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Unpublished Paper
Classifying Admissions and Prior Statements: Alternatives to Rule 801(d)’s Confusing and Misguided Use of The Term “Not Hearsay”
ExpressO (2010)
  • Sam Stonefield
Abstract

This article examines the treatment of admissions and prior statements in hearsay law generally and in Rule 801(d) of the Federal Rules of Evidence in particular. Nearly everyone agrees that Rule 801(d)’s classification of such statements as “not hearsay” is “awkward” and “wrong” (even “Orwellian”) and violates the norms of clarity and consistency expected of good drafting and the standards of the Guidelines for Drafting and Editing the Federal Rules. Yet the rule was drafted by a distinguished Advisory Committee, enacted by Congress, adopted by 34 states and has survived for over 35 years. How did this happen? What is the best way to change it?

The article explores the intellectual backstory of Rule 801(d). It then examines in detail the Rule’s drafting and describes the Reporter’s reasons for the drafting choices, presenting, for the first time in the legal literature, the internal records of the Advisory Committee and especially Memorandum No. 19 on Hearsay that provides those reasons in Reporter Edward Cleary’s own words. The article then criticizes those reasons and finds that they provide an inadequate justification for the “not hearsay” classification.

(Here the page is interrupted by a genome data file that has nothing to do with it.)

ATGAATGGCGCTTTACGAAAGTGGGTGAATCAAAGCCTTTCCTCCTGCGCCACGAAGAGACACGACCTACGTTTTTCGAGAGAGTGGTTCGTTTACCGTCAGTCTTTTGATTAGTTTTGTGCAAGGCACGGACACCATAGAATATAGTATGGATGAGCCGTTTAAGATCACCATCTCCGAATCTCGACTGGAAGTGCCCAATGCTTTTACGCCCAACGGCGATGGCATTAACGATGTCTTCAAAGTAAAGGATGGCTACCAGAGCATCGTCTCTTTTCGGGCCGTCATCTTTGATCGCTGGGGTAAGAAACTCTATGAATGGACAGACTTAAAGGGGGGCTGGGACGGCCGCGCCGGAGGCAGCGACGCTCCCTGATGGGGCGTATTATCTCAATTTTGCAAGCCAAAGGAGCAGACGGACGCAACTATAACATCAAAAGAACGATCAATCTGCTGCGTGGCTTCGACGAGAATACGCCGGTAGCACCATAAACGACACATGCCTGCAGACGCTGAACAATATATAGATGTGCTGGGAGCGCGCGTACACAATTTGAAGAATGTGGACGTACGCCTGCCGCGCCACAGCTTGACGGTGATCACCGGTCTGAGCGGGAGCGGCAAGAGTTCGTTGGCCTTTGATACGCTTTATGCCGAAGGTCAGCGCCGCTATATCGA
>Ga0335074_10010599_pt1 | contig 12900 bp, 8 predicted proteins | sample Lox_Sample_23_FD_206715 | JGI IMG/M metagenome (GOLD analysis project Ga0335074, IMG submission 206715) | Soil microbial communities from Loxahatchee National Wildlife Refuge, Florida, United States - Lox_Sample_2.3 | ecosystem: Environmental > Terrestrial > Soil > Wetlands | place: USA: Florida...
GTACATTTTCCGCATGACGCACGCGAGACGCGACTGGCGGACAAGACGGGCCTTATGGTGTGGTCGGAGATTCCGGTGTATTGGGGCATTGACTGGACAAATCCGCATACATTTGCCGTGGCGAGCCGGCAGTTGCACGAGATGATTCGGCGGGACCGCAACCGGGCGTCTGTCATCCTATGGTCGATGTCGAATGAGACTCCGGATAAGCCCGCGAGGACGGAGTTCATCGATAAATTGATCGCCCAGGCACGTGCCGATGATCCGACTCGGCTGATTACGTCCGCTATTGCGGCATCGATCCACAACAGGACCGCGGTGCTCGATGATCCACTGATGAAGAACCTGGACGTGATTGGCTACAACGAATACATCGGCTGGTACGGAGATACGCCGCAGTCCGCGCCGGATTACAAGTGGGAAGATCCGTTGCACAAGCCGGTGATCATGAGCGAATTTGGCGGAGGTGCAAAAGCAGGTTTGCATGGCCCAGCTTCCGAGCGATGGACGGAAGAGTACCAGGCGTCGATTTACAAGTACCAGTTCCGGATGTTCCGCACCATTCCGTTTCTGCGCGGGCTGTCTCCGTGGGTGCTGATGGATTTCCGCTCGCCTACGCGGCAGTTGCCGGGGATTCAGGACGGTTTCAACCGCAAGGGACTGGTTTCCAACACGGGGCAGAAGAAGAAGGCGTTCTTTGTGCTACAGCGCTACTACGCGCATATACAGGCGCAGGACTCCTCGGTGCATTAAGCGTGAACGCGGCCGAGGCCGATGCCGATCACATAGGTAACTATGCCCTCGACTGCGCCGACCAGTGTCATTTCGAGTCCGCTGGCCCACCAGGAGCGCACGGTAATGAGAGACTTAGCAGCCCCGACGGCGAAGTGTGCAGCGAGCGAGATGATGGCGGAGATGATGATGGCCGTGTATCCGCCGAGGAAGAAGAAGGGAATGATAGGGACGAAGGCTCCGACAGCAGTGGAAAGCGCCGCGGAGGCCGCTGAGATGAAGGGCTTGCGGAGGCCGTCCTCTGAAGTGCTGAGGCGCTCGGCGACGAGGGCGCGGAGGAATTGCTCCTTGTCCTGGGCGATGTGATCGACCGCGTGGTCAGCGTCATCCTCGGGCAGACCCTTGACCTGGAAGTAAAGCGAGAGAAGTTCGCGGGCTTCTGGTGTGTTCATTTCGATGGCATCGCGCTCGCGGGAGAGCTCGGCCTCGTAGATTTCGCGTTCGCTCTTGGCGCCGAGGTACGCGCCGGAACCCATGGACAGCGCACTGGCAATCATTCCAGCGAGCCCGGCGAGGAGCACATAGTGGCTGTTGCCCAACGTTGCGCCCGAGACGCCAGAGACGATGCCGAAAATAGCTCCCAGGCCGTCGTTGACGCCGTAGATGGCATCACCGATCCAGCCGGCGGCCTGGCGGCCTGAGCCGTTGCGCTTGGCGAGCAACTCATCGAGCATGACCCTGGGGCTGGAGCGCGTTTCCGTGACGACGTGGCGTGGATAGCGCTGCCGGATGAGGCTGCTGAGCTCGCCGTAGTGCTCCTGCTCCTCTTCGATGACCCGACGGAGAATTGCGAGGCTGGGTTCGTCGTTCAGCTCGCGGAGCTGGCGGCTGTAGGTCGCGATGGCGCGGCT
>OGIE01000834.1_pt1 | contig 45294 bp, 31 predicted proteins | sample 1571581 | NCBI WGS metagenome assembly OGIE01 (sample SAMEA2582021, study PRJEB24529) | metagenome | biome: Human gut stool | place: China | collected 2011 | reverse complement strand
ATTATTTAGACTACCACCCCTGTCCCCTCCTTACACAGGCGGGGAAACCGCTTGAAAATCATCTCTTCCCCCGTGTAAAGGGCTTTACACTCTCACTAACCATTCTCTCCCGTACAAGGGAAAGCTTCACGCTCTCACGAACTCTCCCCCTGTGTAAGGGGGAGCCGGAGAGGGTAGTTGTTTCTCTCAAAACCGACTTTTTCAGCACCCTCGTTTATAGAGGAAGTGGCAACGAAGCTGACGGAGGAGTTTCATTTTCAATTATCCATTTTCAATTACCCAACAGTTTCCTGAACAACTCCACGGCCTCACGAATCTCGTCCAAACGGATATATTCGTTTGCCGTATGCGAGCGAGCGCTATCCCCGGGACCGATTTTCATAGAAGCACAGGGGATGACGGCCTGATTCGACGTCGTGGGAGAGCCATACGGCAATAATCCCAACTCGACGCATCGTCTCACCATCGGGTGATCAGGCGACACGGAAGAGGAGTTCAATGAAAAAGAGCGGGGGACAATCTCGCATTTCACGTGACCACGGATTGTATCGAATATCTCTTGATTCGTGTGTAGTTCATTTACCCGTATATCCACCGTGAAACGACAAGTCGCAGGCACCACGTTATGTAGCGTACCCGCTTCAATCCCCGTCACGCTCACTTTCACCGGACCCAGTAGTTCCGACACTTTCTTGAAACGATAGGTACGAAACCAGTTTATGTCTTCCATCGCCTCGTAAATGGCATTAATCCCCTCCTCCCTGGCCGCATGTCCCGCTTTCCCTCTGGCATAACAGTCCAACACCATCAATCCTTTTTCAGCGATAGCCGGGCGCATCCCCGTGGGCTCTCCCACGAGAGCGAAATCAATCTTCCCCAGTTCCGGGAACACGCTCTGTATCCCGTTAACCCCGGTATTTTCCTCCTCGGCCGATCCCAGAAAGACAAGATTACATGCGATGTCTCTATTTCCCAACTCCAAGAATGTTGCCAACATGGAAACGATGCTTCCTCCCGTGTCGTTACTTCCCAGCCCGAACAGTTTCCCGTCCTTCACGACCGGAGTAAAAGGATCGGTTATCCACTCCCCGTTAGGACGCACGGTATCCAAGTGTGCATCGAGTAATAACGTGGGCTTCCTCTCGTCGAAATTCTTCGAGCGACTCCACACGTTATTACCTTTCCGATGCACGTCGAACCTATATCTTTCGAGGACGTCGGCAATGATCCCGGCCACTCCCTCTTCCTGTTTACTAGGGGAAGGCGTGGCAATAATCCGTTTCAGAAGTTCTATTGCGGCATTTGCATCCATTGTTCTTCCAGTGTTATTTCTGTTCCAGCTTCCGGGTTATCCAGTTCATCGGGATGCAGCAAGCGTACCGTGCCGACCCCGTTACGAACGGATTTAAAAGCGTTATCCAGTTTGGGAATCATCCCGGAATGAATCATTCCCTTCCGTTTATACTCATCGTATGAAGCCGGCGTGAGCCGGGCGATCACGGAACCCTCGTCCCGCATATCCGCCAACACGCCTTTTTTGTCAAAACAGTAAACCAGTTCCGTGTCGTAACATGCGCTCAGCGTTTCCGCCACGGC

The article finds in the innovative approaches of several state evidence codes the inspiration for a proposed amendment to Rule 801(d) based on a “four categories” approach, one that creates a separate hearsay exception for admissions and for prior statements. It concludes by discussing the amendment process for the Federal Rules of Evidence and the factors involved in determining whether an amendment using the article’s suggested approach will be adopted.

Keywords
  • hearsay,
  • Rule 801(d)
Disciplines
Publication Date
August 23, 2010
Citation Information
Sam Stonefield. "Classifying Admissions and Prior Statements: Alternatives to Rule 801(d)’s Confusing and Misguided Use of The Term “Not Hearsay”" ExpressO (2010)
Available at: http://works.bepress.com/sam_stonefield/3/